Sure, except that in every reported case of battery fires in a Tesla, the user has walked away from the crash (even when the crash took place at 100 mph or so). The cars already have the highest safety rating possible in tests. Expecting a safety margin is one thing, and Tesla has shown they more than fulfill that. Expecting to be invincible is quite another, and that's what a lot of people (or, at least the media) seem to be expecting, and that's incredibly stupid.

    This battery shield is a PR move, quite simply. Not a bad one, and it might marginally improve safety, but I suspect only extremely marginally so, and it's certainly not worth it as a safety measure alone.

  • by mosb1000 (710161) <mosb1000@mac.com> on Thursday April 10, 2014 @01:31PM (#46715947)

    Yes, because it makes a whole lot of sense not to think of cars as technology, and Slashdot never reported on electric cars before Tesla [slashdot.org].

  • s/catch fire/sink (Score:4, Insightful)

    by mmell (832646) <mmell@hotmail.com> on Thursday April 10, 2014 @01:34PM (#46715971)
    But to be fair, my Dad managed to sink a new VW Bug in Lake Michigan back in the late sixties. He learned that "It floats!" - right up 'til it sinks. Took a while.

    Incidentally, he never thought about sueing Volkswagen - back then, he figured if he was stupid enough to drive an automobile into a lake, he got what he had coming. Nowadays, I'm pretty sure the settlement would've been worth millions.

  • Re:Problems? (Score:3, Insightful)

    by Anonymous Coward on Thursday April 10, 2014 @01:36PM (#46715997)

    Then do the comparison properly, Tesla Model S car fires vs. ICE powered car fires for vehicles built at or after June 2012.
    This will avoid the fallacy of including 15 year old vehicles against 2 year old vehicles, as well as accounting for the modern state of ICE vehicles.

    I'd be surprised if there was a statistical difference between the two.

  • Re:Problems? (Score:0, Insightful)

    by Anonymous Coward on Thursday April 10, 2014 @01:37PM (#46716017)

    every minor pecadillo be over-hyped by the media, especially right wing news outlets that want to downplay Tesla's success
     
    Care to cite?
     
      admitting a policy of the Obama administration that the right wing fought against actually turned out to be a good policy.
     
    What policy would that be? Can you cite it instead of just screaming "Obama!!!" at the top of your lungs?

  • by slinches (1540051) on Thursday April 10, 2014 @01:40PM (#46716065)

    Going around road debris isn't always the best decision, so I wouldn't necessarily assume the driver is being careless. Running over something which may do some damage to your vehicle may be a much better alternative compared to hitting the vehicle in the next lane or swerving into oncoming traffic. Both of which would risk harming others.

    Still, any vehicle with relatively low ground clearance is going to have trouble in this sort of scenario and the most anyone could claim is that the Model S is more prone to damaging expensive components. If that wasn't addressed, there could have been some liability issues in the sense that Tesla drivers may have a financial incentive to make a less safe decision in these sorts of scenarios. I think this, along with keeping the perception as the "safest car on the road" and general goodwill made it worthwhile to implement these design changes even though occupant safety was never really a serious concern.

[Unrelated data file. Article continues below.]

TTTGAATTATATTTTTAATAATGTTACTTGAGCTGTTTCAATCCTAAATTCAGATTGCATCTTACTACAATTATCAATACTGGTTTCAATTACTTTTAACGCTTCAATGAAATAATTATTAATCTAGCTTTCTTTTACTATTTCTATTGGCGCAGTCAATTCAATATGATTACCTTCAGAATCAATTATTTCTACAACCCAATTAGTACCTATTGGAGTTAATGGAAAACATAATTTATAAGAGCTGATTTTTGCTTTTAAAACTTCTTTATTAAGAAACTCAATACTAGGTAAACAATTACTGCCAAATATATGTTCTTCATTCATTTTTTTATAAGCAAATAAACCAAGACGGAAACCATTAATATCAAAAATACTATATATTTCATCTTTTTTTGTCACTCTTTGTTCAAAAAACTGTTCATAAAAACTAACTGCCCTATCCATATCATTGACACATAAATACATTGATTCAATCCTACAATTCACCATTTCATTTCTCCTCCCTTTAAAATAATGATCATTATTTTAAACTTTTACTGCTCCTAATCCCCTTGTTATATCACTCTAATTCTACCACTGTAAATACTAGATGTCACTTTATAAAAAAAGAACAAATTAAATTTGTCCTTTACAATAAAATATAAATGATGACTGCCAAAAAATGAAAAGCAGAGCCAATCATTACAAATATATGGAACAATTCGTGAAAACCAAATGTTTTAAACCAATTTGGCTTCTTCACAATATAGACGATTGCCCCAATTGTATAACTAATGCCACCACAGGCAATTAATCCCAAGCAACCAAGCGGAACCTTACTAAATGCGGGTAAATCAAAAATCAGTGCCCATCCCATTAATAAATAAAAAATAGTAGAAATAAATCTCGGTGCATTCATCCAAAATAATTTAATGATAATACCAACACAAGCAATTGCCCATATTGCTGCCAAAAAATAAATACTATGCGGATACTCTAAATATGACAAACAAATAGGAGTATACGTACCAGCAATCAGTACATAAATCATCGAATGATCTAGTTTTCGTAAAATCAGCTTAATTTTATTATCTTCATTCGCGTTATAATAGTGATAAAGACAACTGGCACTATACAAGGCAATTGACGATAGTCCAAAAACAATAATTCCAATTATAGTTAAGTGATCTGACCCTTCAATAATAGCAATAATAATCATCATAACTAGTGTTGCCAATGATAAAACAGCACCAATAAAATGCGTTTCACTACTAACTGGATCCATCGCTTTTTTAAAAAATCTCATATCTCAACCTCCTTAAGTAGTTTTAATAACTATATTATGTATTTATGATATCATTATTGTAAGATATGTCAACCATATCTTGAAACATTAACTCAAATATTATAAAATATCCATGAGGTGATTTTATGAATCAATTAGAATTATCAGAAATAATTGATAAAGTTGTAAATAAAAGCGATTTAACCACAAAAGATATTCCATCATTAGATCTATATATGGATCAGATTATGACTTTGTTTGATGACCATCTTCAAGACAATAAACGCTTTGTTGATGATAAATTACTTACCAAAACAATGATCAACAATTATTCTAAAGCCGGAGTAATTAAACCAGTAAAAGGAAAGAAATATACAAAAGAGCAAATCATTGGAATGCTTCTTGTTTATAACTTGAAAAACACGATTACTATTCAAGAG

This has really been a non-story from the start. Tesla had a minor design issue on a first generation vehicle and have consistently done the right thing for their customers as well the rest of the driving public in every decision they've made along the way. If only the same thing could be said for GM and their ignition switch problem.

  • Re:Problems? (Score:5, Insightful)

    by ShanghaiBill (739463) on Thursday April 10, 2014 @01:40PM (#46716069)

    The sample size of total number of Tesla's is still considerably smaller then ICE vehicles.

    The relative sizes of the two samples is irrelevant. Statistically illiterate people almost always vastly overestimate the sample size required to draw useful conclusions. Inaccuracy is usually not caused by the "sample size", but the sample bias, for instance, if there was some reason that Tesla fires would be under or over reported.

  • by CanHasDIY (1672858) on Thursday April 10, 2014 @02:32PM (#46716675) Homepage Journal

    Well yeah, the 100 mile per hour crash was the big thing there.

    It seems big, until you consider that a lot of people survive 100 MPH crashes in ICE cars as well, even ones that don't have quite as stellar of a rating as the Model S.

    Of course, I've been arguing for 20 years or so that pretty much everyone would survive almost every crash if the NHTSA would mandate roll cages and five-point harnesses, but alas, thus far my entreaties have fallen on deaf ears...

We warn the reader in advance that the proof presented here depends on a clever but highly unmotivated trick. -- Howard Anton, "Elementary Linear Algebra"

Working...